Continuing the discussion on screw machine technology, here is a look at this technology, the advantages of using it and how to best utilize this technology in your engineering projects. Below is a list of the common styles of press-fit screw machine header pins:
Press-fit barb has a fishhook shaped feature, typically featuring 15° angle. It runs around the circumference of the pin barrel and is a plunger by nature. Like a fishhook, it sets once embedded and does not pull out, nor will it rip. This feature is NOT for plated through holes because the feature completely encircles the pin barrel. This means it could conceivably snip inner layer connections, creating open circuits. This type of feature is commonly found on the body of screw machine pins and receptacles. It is intended to retain the pin inside either a molded or base FR-4 material insulator. Barbs are very easy to machine and are very cost effective for packaging pins into a molded insulator.
Press-fit knurl is characterized by its gear-shape. A knurl is a formed feature that runs around the circumference of a screw machine pin barrel, and like the barb, is a plunger by nature. Like the barb, the purpose of a knurl is to achieve solderless press-fit retention. This feature is NOT for plated through holes. The benefit of using a knurl feature is for anti-rotation when the pin is torqued. Knurls’ retention features are commonly used on wire wrap pins and long pins bent to right angles. They are also used to prevent spinning basically for the same reason. Knurl retention features are best used in molded insulators or base FR-4 insulators.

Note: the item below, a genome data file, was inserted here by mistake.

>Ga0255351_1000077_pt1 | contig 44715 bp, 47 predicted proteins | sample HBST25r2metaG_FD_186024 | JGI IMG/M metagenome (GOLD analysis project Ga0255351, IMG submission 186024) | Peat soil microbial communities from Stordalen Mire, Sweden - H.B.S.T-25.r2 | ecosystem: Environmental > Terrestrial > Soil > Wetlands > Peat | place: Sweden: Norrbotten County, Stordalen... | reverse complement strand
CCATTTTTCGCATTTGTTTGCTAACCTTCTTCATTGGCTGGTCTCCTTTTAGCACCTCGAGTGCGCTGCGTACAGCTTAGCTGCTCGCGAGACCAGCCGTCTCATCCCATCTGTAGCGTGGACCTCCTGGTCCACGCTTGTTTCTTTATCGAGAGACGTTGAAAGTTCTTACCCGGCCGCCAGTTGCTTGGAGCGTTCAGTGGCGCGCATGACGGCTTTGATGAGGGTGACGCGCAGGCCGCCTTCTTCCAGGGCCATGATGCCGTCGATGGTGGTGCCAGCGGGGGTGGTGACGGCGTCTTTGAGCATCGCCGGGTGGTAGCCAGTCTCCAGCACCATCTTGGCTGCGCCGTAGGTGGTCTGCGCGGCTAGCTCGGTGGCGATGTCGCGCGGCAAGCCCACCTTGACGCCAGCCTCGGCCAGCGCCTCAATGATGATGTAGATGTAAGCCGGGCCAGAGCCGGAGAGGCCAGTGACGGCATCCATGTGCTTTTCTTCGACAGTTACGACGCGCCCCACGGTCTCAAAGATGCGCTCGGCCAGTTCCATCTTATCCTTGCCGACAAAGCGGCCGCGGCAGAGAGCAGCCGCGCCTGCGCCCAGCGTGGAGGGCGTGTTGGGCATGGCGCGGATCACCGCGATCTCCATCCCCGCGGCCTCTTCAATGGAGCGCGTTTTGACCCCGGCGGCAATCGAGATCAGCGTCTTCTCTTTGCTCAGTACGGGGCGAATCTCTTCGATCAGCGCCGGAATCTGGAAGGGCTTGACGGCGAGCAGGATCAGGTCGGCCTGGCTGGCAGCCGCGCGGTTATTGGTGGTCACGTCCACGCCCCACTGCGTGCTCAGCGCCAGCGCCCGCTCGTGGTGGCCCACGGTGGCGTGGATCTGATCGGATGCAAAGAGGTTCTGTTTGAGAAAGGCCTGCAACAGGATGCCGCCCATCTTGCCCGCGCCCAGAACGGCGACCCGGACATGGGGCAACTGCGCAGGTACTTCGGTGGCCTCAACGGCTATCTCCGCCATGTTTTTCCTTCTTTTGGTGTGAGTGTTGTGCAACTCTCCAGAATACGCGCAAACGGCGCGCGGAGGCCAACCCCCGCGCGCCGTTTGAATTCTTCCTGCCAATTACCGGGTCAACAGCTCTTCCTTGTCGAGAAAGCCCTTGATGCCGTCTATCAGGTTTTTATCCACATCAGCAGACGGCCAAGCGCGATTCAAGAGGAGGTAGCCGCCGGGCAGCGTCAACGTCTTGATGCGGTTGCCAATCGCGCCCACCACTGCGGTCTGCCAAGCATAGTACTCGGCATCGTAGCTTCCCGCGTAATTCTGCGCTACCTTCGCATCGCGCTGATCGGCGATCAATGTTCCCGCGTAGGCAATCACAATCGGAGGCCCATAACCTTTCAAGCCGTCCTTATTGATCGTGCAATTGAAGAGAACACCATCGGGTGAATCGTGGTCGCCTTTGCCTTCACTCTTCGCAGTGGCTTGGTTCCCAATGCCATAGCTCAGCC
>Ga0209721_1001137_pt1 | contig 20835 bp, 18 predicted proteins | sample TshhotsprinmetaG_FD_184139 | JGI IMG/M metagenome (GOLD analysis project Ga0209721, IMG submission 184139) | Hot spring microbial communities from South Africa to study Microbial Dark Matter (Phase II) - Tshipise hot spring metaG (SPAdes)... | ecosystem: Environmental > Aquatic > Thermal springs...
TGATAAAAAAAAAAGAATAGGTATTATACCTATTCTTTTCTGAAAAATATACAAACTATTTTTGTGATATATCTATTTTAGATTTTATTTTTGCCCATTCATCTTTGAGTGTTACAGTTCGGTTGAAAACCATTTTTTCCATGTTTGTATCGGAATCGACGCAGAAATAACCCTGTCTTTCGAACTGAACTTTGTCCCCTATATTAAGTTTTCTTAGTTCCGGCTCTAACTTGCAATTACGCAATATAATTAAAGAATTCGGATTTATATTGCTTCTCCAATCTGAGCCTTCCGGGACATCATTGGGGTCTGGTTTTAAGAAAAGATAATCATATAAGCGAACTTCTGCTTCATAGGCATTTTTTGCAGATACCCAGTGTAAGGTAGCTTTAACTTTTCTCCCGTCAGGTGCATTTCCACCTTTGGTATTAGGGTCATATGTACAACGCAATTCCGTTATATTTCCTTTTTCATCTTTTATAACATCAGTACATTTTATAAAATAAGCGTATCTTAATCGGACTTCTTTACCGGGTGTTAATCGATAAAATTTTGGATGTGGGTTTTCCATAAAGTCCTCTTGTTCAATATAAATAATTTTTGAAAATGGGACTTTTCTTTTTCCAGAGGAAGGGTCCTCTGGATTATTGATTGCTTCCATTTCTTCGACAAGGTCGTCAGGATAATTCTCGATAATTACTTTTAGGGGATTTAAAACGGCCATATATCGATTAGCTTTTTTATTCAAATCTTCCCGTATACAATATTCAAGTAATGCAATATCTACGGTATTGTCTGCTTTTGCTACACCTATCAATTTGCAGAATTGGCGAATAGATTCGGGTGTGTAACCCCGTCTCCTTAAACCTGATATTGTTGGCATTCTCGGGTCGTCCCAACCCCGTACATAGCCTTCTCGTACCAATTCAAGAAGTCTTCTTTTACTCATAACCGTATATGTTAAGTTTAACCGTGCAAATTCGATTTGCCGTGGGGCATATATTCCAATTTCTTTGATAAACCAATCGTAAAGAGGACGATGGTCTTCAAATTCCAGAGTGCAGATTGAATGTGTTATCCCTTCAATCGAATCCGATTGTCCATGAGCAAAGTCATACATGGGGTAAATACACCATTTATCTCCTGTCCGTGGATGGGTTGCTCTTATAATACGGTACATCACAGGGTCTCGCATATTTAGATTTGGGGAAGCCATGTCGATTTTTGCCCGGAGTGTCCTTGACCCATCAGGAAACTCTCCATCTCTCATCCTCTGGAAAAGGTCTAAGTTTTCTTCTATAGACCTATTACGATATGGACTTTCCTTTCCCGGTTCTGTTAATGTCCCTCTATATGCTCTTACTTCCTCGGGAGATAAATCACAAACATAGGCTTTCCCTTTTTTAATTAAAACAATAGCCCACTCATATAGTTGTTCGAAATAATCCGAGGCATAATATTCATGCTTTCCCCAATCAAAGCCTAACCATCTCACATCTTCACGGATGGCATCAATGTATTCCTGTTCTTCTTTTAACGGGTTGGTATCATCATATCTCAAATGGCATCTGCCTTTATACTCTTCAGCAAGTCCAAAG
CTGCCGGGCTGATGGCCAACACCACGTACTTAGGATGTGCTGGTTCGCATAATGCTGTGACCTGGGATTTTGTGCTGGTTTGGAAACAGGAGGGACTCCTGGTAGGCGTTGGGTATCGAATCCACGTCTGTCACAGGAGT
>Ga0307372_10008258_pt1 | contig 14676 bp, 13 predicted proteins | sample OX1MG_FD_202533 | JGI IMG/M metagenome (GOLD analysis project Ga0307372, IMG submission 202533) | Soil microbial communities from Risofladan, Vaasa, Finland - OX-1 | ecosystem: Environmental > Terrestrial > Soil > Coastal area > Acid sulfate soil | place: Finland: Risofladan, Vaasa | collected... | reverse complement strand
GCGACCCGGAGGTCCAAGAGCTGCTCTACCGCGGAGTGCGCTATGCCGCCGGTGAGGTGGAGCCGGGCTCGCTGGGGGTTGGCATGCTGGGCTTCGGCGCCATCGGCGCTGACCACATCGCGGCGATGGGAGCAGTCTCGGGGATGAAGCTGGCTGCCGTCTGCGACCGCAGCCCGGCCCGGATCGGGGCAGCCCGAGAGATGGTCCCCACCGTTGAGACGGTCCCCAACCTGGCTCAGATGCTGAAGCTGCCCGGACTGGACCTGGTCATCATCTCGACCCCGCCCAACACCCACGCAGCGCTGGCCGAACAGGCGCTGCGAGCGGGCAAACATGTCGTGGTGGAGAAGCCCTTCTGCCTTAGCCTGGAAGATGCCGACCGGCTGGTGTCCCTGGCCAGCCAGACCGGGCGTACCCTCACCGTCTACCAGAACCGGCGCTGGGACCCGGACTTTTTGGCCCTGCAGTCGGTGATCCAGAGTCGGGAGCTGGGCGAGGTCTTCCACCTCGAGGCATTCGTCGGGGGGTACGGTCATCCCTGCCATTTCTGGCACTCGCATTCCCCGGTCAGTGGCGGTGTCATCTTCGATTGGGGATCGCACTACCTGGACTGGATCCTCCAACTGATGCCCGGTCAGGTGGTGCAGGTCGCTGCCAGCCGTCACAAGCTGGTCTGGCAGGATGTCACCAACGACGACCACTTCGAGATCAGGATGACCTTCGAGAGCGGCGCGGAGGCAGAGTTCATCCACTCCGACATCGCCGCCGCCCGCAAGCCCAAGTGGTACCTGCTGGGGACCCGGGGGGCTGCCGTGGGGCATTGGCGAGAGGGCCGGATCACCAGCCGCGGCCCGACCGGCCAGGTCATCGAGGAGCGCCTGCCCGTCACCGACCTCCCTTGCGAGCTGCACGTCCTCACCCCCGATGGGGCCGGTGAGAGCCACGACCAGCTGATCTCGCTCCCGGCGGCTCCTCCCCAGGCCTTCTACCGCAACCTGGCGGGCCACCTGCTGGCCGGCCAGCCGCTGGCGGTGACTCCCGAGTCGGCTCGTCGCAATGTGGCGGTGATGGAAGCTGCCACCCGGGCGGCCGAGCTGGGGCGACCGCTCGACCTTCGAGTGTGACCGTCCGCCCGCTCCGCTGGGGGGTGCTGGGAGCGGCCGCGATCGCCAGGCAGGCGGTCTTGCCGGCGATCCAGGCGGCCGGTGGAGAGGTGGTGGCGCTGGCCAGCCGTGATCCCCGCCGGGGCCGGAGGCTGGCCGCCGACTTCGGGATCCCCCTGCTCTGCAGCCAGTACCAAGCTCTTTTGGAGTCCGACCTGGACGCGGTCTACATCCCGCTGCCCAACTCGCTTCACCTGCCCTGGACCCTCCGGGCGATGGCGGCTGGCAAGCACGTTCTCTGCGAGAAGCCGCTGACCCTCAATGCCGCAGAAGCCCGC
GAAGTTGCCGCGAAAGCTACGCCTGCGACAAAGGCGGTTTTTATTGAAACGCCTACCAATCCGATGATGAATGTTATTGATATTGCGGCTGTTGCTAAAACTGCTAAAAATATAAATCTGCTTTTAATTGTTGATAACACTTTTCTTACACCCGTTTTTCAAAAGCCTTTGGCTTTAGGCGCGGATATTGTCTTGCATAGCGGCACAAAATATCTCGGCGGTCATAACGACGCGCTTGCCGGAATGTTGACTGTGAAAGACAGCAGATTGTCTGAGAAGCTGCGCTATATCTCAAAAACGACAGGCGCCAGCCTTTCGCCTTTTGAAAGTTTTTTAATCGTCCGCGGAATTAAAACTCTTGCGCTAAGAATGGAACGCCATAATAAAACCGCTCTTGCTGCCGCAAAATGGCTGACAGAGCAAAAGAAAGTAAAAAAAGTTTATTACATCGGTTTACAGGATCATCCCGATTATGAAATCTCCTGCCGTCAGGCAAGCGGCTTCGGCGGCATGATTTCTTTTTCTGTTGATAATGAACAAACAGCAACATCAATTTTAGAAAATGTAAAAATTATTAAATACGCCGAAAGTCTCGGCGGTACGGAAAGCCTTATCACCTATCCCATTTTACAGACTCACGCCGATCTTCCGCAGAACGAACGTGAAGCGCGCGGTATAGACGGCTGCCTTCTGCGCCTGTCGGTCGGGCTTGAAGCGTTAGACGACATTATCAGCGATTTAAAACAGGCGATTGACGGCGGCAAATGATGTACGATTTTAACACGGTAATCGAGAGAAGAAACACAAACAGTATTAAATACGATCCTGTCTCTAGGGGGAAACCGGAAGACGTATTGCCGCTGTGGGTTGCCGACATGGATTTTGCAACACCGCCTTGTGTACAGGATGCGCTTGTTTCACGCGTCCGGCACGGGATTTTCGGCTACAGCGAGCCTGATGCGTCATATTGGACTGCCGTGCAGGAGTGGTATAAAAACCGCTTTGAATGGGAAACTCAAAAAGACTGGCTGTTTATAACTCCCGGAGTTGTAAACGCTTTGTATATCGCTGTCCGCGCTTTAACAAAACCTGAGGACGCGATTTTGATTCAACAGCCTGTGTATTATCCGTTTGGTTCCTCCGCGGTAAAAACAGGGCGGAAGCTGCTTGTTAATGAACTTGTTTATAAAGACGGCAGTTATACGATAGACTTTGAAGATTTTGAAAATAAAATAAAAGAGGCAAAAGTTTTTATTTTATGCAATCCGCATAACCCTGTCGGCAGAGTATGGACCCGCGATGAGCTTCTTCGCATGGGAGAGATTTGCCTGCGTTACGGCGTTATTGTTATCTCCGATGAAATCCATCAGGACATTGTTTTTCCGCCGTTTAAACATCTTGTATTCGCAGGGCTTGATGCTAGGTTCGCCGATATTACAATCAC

Press-fit hexagon is a somewhat tricky but effective solderless press-fit feature intended specifically for plated through-hole applications. Press-fitting polygon geometries into plated through holes is nothing new; it traces back to the days of large VME backplanes assembled with multiple 96 pin square post connectors pressed into thick backplanes. The approach towards the plated through hole is the same. Call out a starting drill size that will ensure the points of the polygon embed into the copper layer. If we think about a hexagon, the flat distance is 0.866% of the root diameter. This means that although the hexagon is biting into the copper at six places, the flats allow for contiguous copper from the bottom of the plated through hole up to the top of the plated hole. If at all possible, if the engineer considers using an elevated pin or socket with an eye-of-the-needle tail, it is a much more safer approach. But if the application requires ultra-low profile interconnects, then this is an approach to consider.
If you use a pin with a barb or knurl press-fit feature in a non-plated thru hole, you still need to tie it electrically to the PCB. This illustration shows a press-fit pin pressed into a non-plated through hole. At this point, the shoulder or tail of the pin should be tacked soldered to the PCB pad land. This makes the electrical connection.
Martin Houlroyd is Principal Engineer/Marketing Specialist at Preci-Dip. He has worked in the interconnect industry for 35 years. Email him at firstname.lastname@example.org.